To compare the fenestrated intravenous (IV) catheter and nonfenestrated conventional IV catheter in terms of contrast enhancement and injection pressure for coronary computed tomography angiography.
Three hundred patients were prospectively and consecutively enrolled to either the 20-gauge nonfenestrated conventional (group 1) IV catheter group or the 20-gauge fenestrated (group 2) or 22-gauge fenestrated (group 3) IV catheter groups. We analyzed mean vascular attenuations in the ascending aorta, left main coronary artery, left ventricular (LV) cavity, and descending aorta. Injection pressure using pound-force per square inch (PSI) and extravasation of contrast media were recorded.
Mean attenuations of the left main coronary artery, LV cavity, and descending aorta were significantly higher in group 2 than in group 1 (P ≤ 0.001, P ≤ 0.001, P ≤ 0.001, respectively). Moreover, injection pressure was significantly lower in group 2 than in group 1 (208.3 vs 216.9 PSI, P = 0.006). Mean vascular attenuations of the left main coronary artery, LV cavity, and descending aorta were significantly higher in group 3 than in group 1 (P = 0.016, P = 0.029, P = 0.001, respectively). However, injection pressure was not statistically significant between group 3 and group 1 (213.6 vs 216.9 PSI, P = 0.355). No extravasation occurred in any patient groups during the study.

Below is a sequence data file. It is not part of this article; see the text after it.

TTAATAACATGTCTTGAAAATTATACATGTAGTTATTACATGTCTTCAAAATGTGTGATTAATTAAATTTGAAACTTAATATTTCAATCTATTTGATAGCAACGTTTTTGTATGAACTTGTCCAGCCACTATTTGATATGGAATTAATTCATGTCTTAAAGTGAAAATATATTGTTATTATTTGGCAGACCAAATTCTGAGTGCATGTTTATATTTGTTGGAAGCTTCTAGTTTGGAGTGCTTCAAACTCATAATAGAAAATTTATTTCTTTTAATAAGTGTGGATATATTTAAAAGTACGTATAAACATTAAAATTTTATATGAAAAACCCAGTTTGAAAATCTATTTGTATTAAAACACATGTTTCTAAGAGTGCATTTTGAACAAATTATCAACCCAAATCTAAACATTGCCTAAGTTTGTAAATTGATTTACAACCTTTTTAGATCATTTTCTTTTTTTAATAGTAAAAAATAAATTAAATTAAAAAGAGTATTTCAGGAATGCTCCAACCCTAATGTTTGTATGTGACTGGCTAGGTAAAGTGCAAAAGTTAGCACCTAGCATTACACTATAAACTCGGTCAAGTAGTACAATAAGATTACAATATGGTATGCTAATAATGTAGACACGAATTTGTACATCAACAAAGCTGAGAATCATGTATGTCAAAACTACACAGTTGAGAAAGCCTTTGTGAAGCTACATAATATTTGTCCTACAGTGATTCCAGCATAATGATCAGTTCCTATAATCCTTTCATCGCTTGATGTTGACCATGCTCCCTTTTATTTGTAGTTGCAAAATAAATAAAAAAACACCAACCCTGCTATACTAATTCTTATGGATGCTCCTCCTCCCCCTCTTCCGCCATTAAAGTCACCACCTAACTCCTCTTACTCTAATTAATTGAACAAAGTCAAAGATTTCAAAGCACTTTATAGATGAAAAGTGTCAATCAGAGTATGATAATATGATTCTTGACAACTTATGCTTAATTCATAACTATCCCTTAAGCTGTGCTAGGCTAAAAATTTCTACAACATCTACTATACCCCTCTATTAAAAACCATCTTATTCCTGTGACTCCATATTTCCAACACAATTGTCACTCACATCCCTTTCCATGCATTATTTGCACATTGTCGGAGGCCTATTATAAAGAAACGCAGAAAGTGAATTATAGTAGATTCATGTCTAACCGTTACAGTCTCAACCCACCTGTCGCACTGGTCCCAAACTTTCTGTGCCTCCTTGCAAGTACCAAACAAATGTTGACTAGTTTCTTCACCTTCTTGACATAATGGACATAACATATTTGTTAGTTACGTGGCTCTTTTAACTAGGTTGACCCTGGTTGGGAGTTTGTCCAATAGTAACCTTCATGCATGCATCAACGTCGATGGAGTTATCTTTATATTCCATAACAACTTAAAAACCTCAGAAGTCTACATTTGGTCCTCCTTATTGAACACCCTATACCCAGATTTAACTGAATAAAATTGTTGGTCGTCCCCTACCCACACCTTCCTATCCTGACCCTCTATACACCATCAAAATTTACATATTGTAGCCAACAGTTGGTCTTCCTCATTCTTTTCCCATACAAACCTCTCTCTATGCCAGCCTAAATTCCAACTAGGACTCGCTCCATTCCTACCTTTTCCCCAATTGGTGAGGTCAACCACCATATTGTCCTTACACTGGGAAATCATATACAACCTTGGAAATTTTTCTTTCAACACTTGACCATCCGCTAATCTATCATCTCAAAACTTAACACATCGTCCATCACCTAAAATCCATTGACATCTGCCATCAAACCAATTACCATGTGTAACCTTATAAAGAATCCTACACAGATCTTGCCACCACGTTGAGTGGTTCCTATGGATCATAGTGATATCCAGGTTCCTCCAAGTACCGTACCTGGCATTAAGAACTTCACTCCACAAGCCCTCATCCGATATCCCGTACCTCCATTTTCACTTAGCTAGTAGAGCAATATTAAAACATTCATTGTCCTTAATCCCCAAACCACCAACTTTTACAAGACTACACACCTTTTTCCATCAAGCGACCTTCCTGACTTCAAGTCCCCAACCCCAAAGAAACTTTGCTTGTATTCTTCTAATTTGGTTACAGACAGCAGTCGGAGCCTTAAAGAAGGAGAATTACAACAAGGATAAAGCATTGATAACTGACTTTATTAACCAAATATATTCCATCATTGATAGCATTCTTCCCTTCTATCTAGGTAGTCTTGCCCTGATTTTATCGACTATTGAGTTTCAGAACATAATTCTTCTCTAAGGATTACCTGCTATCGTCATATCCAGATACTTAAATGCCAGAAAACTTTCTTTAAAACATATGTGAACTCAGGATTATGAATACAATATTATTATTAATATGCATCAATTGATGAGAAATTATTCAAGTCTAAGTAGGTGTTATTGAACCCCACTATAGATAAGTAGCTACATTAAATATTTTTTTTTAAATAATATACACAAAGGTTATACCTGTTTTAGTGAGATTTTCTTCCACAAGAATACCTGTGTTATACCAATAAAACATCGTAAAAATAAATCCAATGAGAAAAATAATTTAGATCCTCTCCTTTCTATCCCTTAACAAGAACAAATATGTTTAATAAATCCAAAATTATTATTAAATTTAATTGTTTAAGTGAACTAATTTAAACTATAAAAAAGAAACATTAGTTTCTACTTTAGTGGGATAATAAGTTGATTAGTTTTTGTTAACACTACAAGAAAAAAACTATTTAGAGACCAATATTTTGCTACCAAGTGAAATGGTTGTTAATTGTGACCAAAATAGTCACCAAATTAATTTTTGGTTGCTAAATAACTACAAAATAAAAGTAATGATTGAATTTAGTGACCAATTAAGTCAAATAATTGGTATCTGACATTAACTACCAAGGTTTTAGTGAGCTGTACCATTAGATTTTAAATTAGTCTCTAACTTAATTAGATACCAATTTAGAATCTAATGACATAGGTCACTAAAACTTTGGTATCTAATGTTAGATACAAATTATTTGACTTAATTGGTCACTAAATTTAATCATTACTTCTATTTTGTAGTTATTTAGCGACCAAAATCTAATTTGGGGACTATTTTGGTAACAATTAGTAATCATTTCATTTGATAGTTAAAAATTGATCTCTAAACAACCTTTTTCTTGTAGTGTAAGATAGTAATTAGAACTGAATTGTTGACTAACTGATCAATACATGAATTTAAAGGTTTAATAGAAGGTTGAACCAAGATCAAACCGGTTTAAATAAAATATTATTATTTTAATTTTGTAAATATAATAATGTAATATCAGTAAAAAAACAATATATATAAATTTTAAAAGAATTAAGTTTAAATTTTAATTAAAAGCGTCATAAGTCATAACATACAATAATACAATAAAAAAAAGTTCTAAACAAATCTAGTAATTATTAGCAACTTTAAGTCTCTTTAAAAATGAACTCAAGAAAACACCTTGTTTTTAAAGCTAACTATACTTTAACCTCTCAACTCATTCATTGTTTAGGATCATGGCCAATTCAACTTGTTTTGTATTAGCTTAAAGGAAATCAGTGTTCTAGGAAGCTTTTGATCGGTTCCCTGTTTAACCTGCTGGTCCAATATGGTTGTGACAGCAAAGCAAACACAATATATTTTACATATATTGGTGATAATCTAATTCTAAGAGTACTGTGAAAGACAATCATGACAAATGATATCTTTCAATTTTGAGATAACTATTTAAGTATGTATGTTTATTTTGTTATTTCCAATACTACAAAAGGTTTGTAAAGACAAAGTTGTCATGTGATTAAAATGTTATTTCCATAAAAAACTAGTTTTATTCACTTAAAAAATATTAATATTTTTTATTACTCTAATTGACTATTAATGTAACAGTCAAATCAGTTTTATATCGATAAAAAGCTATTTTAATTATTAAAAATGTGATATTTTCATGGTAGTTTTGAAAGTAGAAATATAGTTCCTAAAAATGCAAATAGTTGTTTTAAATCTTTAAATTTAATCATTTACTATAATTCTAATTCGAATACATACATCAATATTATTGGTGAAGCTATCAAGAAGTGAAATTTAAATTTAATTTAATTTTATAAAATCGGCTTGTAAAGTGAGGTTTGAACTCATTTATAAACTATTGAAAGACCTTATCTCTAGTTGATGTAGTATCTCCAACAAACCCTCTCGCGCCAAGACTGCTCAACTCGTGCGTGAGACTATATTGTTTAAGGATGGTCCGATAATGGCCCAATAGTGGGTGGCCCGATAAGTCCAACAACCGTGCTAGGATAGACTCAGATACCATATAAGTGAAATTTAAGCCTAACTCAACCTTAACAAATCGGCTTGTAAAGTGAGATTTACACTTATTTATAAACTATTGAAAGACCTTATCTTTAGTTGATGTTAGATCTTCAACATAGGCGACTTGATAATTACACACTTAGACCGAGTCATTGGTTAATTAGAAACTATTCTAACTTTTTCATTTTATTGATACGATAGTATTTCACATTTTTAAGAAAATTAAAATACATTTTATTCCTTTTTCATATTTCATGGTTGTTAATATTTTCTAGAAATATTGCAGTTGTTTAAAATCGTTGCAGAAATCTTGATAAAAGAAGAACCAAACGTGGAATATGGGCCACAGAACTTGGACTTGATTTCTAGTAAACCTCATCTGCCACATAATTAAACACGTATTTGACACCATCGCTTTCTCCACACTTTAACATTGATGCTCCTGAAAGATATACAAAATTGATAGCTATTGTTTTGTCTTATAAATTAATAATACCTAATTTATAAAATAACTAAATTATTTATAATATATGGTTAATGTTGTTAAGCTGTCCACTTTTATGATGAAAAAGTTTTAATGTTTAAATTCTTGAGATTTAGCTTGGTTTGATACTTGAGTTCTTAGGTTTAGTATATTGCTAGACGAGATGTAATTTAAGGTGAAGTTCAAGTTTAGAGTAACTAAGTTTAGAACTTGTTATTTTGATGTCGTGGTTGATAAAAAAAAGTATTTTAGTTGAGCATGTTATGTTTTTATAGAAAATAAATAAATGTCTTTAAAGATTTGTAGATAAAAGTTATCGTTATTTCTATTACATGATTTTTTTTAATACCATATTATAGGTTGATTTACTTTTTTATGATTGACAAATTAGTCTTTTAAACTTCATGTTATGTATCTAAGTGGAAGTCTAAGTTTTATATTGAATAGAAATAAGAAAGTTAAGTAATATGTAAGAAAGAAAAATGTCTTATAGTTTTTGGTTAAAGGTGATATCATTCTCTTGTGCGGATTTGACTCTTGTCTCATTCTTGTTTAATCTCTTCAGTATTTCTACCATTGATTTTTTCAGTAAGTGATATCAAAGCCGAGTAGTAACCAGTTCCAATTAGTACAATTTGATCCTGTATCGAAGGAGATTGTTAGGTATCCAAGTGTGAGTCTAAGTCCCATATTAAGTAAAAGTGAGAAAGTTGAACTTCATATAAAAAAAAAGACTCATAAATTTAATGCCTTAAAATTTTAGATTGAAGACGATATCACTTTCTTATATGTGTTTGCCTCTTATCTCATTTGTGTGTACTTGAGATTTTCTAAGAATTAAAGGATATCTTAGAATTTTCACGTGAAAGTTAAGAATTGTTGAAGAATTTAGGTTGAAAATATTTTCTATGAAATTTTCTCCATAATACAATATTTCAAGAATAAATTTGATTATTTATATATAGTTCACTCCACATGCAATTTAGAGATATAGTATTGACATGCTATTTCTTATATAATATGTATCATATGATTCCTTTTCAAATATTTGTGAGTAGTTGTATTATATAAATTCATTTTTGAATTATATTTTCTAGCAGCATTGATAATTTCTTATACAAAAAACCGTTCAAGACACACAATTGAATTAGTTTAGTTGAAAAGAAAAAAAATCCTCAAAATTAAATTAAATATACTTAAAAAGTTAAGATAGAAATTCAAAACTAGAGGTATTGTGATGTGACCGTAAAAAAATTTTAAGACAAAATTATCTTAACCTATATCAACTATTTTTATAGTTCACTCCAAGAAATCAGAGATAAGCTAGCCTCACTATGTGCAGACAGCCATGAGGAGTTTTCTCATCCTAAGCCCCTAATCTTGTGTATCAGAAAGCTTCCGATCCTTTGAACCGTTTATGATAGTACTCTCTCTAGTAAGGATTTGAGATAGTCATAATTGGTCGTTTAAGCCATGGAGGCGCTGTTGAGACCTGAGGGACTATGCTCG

We suggest that fenestrated IV catheter is useful in terms of higher vascular attenuation and lower injection pressure for coronary computed tomography angiography. It has a potential merit in patients with fragile and small veins.
From the *Department of Radiology, Jeju National University Hospital, Jeju;
†Department of Radiology, Seoul National University Bundang Hospital, Seoul National University College of Medicine, Institute of Radiation Medicine, Seoul National University Medical Research Center, Seongnam; and
‡Department of Radiology, Hanil General Hospital, Seoul, Korea.
Received for publication May 19, 2018; accepted September 18, 2018.
Correspondence to: Sang Il Choi, MD, PhD, Department of Radiology, Seoul National University Bundang Hospital, Seoul National University College of Medicine, 300 Gumi-dong, Bundang-gu, Seongnam-si, Gyeonggi-do, 463-707, Korea (e-mail: firstname.lastname@example.org; email@example.com).
This work was supported by the Seoul National University Bundang Hospital Research Fund (no. 03-2012-018) and BD (Franklin Lakes, NJ).
BD (Franklin Lakes, NJ) was involved in the design and conduct of the study and provided fenestrated intravenous catheter. Employees of the sponsor worked with the investigators to prepare the statistical analysis plan, but the efficacy analyses were performed by an independent radiologic committee of Seoul National University Bundang Hospital.
This study was approved by our institutional review board (B-1510/318-002).